|hyperon (hī'pə-rŏn') Pronunciation Key
Any of various baryons, other than the proton and neutron, that do not decay via the strong force. The lambda particle is an example of a hyperon. Hyperons are unstable or semistable, heavier than protons and neutrons, and have nonzero strangeness.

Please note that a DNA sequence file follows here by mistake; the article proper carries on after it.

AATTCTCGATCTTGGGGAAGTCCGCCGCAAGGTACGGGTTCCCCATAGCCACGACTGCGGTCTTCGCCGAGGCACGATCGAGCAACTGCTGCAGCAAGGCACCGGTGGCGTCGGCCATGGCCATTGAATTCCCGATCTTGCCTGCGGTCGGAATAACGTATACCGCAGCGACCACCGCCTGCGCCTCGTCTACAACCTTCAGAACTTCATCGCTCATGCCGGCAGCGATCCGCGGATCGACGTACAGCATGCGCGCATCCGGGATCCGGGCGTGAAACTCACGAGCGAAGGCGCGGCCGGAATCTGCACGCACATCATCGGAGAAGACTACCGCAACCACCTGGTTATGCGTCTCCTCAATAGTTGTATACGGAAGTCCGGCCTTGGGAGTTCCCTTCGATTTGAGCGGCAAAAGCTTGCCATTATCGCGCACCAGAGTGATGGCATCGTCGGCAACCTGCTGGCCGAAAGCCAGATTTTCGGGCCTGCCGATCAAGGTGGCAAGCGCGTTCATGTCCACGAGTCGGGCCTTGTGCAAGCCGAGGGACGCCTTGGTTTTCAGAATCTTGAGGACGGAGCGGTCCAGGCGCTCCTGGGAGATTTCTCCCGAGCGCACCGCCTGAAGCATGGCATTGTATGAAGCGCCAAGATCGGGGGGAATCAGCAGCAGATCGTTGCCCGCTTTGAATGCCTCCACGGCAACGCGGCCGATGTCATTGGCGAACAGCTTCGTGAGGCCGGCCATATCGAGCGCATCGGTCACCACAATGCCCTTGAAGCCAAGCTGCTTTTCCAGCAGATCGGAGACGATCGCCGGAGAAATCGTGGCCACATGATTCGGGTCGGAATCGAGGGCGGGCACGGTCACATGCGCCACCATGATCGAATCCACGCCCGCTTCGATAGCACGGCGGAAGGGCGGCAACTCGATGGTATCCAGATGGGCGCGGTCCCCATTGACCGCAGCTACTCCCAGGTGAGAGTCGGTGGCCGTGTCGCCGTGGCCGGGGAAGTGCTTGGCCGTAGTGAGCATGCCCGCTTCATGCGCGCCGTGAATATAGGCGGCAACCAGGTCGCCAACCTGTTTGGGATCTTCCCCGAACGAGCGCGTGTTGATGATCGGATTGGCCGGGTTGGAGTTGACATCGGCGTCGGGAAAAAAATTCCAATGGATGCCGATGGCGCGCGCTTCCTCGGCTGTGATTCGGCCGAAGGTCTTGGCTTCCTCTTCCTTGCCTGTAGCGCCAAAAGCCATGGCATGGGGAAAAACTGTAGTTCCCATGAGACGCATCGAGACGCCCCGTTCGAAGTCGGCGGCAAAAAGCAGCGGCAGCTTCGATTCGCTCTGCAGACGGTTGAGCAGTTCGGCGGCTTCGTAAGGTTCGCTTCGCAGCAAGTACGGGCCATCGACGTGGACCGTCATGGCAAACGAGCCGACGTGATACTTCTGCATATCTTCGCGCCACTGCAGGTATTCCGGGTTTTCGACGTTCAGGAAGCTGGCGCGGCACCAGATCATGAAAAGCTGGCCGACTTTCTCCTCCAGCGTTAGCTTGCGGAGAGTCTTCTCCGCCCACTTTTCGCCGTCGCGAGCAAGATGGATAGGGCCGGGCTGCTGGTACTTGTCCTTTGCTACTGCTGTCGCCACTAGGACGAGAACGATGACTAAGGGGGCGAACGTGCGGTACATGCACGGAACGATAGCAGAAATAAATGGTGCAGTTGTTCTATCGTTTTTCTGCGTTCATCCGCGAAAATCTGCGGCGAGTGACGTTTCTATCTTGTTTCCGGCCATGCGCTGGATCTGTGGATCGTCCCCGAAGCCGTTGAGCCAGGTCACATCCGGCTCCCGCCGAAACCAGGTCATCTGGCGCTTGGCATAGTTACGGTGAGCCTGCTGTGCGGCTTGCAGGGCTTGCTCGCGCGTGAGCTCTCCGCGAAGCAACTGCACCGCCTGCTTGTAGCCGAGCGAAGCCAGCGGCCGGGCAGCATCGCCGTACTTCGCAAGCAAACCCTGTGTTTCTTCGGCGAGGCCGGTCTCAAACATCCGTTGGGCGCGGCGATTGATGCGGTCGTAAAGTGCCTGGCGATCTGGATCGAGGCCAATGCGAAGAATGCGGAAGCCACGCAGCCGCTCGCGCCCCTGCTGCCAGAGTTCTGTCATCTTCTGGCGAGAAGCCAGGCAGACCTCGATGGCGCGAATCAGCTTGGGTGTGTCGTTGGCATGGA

quasi-stable member of a class of subatomic particles known as baryons that are composed of three quarks. More massive than their more-familiar baryon cousins, the nucleons (protons and neutrons), hyperons are distinct from them in that they contain one or more strange quarks. Hyperons, in order of increasing mass, include the lambda-zero (Lambda0) particle, a triplet of sigma (Sigma) particles, a doublet of xi (Xi) particles, and the omega-minus (Omega) particle. Each of the seven particles, detected during the period 1947-64, also has a corresponding antiparticle. The discovery of the omega-minus hyperon was suggested by the Eightfold Way of classifying hadrons, the more-general group of subatomic particles to which hyperons are assigned. Hadrons are composed of quarks and interact with one another via the strong force.
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